Both vaccines have been shown to be more than 90 per cent effective at preventing severe illness and death from COVID-19 after a single dose.
In a statement issued on Wednesday, the Ontario Ministry of Health said it welcomed the new recommendations from NACI.
“This will allow Ontario to rapidly accelerate its vaccine rollout and get as many vaccines into arms as quickly as possible, and in doing so, provide more protection to more people,” a ministry spokesperson said in an email.
Ontario Health Minister Christine Elliott has said repeatedly that an updated rollout plan would be released by the government imminently.
Also today, Ontario’s chief medical officer of health, Dr. David Williams, is expected to announce whether stay-at-home orders will be lifted in Toronto, Peel Region and North Bay-Parry Sound.
Local health officers in Toronto and Peel have asked that their respective units be moved to the grey “lockdown” tier of the province’s colour-coded restrictions system.
That would mean that the stay-at-home order is lifted and non-essential businesses are allowed to reopen to customers with limited capacity, among other changes. You can read the province’s breakdown of each tier of the framework here.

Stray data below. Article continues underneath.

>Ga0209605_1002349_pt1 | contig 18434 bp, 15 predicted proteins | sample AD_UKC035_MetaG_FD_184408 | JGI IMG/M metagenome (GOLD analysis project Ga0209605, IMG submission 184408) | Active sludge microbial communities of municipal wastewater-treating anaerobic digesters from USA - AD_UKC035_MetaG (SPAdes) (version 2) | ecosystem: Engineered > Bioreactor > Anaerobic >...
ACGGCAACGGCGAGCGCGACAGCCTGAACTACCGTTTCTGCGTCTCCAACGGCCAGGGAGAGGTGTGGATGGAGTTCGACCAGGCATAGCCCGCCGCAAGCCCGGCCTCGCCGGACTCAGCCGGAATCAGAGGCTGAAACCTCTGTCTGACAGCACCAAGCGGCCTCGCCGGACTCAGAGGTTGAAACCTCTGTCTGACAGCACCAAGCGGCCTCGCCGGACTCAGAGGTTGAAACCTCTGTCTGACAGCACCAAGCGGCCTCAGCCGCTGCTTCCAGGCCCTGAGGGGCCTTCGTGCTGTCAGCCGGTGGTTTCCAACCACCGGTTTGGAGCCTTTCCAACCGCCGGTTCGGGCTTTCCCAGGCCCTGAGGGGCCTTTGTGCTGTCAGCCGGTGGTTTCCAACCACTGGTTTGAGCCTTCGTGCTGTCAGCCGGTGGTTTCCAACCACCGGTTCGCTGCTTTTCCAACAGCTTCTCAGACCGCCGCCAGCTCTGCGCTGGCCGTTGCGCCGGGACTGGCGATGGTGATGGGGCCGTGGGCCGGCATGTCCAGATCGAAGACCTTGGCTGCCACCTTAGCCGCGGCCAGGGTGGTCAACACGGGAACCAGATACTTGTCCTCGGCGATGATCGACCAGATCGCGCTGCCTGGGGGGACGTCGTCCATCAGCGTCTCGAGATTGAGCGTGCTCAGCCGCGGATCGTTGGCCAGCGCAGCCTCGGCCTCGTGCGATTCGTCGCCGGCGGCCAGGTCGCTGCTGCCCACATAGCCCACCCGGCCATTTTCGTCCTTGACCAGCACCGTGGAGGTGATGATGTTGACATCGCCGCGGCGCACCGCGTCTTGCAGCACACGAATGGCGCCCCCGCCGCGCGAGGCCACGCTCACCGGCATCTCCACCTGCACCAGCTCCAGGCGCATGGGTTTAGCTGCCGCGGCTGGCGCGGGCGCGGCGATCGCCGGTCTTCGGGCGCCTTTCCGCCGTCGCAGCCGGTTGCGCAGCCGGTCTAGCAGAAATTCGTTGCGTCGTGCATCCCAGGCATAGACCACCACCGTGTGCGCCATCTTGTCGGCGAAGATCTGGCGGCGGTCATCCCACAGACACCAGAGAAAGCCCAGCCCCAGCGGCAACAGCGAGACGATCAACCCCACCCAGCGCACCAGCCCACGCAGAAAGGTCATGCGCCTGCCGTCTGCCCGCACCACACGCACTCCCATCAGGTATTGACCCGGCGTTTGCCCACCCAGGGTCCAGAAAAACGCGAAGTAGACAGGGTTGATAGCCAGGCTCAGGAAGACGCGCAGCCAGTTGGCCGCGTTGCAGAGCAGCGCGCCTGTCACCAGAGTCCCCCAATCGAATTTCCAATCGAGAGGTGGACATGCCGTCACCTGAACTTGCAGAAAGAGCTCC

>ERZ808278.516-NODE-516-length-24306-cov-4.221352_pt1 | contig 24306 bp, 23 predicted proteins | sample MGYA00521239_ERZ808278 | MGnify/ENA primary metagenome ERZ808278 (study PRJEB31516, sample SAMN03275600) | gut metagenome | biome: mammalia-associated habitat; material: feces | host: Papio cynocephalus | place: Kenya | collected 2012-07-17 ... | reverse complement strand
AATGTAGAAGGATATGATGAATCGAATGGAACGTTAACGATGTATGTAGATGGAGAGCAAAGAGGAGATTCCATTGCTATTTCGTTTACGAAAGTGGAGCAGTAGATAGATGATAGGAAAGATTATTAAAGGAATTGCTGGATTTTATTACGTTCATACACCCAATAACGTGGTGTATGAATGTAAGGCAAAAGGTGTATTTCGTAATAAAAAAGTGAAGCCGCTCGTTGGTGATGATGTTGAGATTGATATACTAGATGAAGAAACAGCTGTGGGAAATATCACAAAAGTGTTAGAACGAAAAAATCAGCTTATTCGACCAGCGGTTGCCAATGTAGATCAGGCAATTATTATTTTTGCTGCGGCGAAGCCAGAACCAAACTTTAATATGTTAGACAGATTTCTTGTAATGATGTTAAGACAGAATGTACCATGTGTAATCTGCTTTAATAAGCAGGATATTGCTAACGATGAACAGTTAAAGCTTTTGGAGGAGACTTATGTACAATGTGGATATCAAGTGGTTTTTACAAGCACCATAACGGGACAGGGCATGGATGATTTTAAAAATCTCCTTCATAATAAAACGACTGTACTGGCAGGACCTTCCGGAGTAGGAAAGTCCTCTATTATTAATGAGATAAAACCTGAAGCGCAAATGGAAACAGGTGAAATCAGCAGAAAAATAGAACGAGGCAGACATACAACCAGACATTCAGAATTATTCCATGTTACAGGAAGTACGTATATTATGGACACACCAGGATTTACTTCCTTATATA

Williams said on Thursday that he remains concerned about the presence of “variants of concern.”
“These are not insignificant numbers,” he told reporters. “We want to be cautious at this time.”
Most new cases in a week
Meanwhile, public health units reported another 1,250 cases of COVID-19 this morning, the most on a single day in a week.
The new cases include 337 in Toronto, 167 in Peel Region and 129 in York Region.
They come as Ontario’s lab network completed 64,748 test samples for SARS-CoV-2, the virus that causes COVID-19, and logged a test positivity rate of 2.3 per cent.
The seven-day average of daily cases stands at 1,063.
Johnson & Johnson COVID-19 vaccine becomes 4th to receive Health Canada approval – CBC.ca
Health Canada has approved the use of Johnson & Johnson’s COVID-19 vaccine in Canada, CBC News has learned.
Health officials will announce the approval at a media briefing today at 10 a.m. ET, multiple sources with knowledge of the approval confirmed.
The U.S. health-care giant’s vaccine is the fourth to be approved in Canada.
The approval is expected to provide a significant boost to Canada’s vaccine rollout. Johnson & Johnson’s vaccine is widely seen as one of the easiest to administer because it requires only one dose and can be stored for long periods of time at regular refrigerator temperatures.
Canada has ordered 10 million doses from Johnson & Johnson with options for up to 28 million more. Most of those shots are expected to arrive by the end of September.
Regulatory approval in this country follows similar approval by the U.S. Food and Drug Administration on Saturday.
The FDA said Johnson & Johnson’s vaccine offers strong protection against serious illness, hospitalizations and death. One dose proved to be 85 per cent protective against the most severe COVID-19 illness in a global clinical trial spanning three continents.